The Spencer S. Eccles Health Sciences Library is sponsoring a student video contest to address health-related topics.
The Healthi4U competition will run through Nov. 2, said Jean Shipman, director of the library. Cash prizes will be awarded to those with the best submissions. Shipman created the contest from an idea she and Vivian Lee, senior vice president of University Health Sciences, had.
“[We thought] it would be great if we had more videos that helped explain how to handle matters that relate to your health,” Shipman said.
She hopes the Healthi4U video competition will be held annually after this inaugural year. For its debut, a panel of videographers and health promotion faculty and staff will be choosing the top three videos, awarding $3,000 for first place, $1,000 for second and $500 for third on Nov. 19. A people’s choice award of $500 will go to an additional video chosen by the public through social media. The competition was funded by the Nancy Eccles and Homer M. Hayward Family Foundation.
After seeing fliers on campus, the money incentive caught the eye of some students, such as Geoffrey Sutyak, a sophomore in film and media arts. But he wasn’t impressed, and worries the range of topics for the videos are too constricted.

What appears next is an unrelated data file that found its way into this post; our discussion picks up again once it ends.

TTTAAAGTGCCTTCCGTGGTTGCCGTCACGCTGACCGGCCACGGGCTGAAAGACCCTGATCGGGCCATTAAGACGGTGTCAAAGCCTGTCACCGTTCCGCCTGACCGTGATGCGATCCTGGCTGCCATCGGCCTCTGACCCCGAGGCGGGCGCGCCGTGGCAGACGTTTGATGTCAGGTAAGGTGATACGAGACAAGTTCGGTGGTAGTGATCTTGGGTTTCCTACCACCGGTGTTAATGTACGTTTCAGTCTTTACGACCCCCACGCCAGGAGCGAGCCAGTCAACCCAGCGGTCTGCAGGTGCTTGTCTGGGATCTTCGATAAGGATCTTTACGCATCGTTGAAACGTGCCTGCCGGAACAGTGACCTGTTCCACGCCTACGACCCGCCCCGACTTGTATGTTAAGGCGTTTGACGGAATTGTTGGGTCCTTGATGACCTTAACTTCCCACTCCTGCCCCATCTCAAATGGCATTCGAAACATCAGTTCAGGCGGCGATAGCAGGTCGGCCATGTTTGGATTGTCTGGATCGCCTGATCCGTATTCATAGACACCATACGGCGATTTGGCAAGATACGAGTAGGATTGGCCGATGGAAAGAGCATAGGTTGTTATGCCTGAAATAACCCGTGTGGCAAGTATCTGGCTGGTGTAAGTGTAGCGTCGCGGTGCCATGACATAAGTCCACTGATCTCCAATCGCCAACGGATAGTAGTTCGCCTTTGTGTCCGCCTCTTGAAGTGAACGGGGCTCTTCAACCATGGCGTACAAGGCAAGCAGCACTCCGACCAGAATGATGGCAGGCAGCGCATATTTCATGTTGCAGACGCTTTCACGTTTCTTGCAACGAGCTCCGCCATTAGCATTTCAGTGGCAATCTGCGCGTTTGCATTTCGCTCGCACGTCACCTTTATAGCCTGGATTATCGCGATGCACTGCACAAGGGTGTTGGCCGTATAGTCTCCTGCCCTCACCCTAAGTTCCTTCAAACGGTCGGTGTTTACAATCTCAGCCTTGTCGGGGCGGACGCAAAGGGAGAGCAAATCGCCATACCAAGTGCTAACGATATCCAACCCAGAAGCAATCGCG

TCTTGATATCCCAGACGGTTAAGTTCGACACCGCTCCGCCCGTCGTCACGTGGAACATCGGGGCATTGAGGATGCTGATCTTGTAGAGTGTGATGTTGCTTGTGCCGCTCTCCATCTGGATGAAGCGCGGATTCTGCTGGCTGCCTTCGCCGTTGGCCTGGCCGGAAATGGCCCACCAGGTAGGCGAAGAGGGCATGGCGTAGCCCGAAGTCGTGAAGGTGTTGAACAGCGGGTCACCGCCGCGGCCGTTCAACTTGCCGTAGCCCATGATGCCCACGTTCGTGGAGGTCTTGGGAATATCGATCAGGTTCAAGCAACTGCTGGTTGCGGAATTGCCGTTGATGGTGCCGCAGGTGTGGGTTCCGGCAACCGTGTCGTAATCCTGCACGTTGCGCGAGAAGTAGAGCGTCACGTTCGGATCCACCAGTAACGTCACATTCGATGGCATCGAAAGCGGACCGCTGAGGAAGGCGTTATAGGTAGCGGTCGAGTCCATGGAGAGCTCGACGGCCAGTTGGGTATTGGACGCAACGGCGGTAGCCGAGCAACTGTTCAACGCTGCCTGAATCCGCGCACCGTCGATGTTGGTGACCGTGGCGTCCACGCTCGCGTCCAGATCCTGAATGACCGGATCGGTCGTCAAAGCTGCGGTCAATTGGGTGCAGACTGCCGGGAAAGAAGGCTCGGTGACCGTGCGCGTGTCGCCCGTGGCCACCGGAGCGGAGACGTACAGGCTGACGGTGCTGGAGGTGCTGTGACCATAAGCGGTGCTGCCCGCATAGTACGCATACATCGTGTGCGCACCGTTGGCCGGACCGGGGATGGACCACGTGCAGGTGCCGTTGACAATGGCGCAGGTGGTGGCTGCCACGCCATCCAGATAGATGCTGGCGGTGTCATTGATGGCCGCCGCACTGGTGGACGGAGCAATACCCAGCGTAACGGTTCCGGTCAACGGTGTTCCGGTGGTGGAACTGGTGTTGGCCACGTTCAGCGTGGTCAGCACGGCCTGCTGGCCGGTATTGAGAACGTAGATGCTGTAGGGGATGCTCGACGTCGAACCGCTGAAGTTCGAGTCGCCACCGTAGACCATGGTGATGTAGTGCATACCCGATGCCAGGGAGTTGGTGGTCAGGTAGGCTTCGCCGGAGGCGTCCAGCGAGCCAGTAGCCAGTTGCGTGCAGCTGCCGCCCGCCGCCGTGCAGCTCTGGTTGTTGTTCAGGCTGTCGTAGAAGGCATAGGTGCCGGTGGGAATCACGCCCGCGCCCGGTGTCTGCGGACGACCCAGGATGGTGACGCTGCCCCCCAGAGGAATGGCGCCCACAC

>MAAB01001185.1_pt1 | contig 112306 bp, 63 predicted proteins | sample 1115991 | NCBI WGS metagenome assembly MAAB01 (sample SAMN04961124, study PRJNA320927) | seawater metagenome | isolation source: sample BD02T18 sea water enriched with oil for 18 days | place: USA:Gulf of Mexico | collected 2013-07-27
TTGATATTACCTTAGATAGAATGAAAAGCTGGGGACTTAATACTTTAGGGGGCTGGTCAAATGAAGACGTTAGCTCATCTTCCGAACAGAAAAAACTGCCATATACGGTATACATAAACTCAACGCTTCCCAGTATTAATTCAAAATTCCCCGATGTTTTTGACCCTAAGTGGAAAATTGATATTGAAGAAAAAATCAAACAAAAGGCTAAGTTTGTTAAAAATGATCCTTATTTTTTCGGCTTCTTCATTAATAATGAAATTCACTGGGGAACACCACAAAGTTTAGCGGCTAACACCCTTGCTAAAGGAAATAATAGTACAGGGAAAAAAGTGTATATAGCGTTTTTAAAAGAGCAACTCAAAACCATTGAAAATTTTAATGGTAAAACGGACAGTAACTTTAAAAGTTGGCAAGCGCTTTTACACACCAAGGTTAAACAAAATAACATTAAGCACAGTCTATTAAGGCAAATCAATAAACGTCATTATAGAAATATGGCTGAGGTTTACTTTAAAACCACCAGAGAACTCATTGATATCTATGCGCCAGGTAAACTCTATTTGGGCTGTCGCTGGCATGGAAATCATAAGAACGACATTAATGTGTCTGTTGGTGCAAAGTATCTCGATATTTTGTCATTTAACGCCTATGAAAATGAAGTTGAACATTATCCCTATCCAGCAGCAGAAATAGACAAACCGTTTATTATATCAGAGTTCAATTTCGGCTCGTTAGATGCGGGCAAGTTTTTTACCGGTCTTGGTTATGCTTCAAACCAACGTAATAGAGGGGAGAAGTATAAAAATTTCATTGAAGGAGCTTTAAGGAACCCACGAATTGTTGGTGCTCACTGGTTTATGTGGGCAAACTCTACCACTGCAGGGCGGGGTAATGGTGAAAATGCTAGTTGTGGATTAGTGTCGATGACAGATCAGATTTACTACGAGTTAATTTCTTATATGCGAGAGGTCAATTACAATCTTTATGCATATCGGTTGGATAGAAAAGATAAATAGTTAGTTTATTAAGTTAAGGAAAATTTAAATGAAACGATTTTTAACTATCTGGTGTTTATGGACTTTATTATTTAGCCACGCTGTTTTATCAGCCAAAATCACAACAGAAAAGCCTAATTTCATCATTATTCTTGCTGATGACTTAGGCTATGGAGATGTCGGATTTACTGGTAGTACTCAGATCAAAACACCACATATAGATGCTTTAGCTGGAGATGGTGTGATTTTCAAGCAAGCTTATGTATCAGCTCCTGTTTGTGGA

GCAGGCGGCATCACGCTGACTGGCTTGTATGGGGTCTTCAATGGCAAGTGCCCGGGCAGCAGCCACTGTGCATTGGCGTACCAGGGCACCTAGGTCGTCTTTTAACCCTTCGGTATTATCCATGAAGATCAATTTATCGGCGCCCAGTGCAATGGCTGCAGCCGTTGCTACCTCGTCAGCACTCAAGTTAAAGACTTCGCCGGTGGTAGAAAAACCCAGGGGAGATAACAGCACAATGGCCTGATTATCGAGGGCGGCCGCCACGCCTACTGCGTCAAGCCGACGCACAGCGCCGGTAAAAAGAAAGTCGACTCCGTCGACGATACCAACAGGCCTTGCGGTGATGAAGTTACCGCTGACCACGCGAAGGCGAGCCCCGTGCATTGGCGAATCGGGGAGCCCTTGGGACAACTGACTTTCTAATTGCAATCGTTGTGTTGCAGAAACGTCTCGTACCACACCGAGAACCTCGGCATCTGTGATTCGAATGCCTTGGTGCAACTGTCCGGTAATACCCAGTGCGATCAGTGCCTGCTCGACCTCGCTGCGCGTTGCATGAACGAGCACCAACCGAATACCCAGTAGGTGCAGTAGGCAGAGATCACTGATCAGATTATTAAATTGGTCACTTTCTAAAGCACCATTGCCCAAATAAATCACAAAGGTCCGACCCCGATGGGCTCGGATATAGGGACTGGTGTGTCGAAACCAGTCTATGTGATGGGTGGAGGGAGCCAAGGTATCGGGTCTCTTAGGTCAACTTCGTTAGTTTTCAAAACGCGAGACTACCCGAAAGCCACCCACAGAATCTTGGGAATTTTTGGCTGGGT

“I didn’t think it was too interesting because I didn’t think of all the possibilities I could do,” he said.
But Shipman said any health theme applies. Videos could address consumer health, preventative health measures, exercise or a specific disease. The ultimate goal is to create health messages that students and patients can relate to and learn from, she said.
Videos should be three to five minutes and must come from a team of at least three students (which must be formed and filed by Oct. 19 to be eligible). While the contest encourages collaboration between disciplines, participants must be full-time students to be eligible for the scholarship awards.
As another incentive, Shipman is working with professors to give extra credit to those who participate or make an assignment out of the contest.
Kevin Hanson, a professor in the College of Fine Arts, said the competition could be a good thing for students. But he also said that many times these pitches do not consider how little time students have or how difficult making a good video can be.
“We are inundated with these little proposals and we try to filter them a bit and put them on a bulletin for people,” he said. “It becomes daunting for students.”
Students who win, however, will have a chance for their video to be broadcast on UEN Channel 9.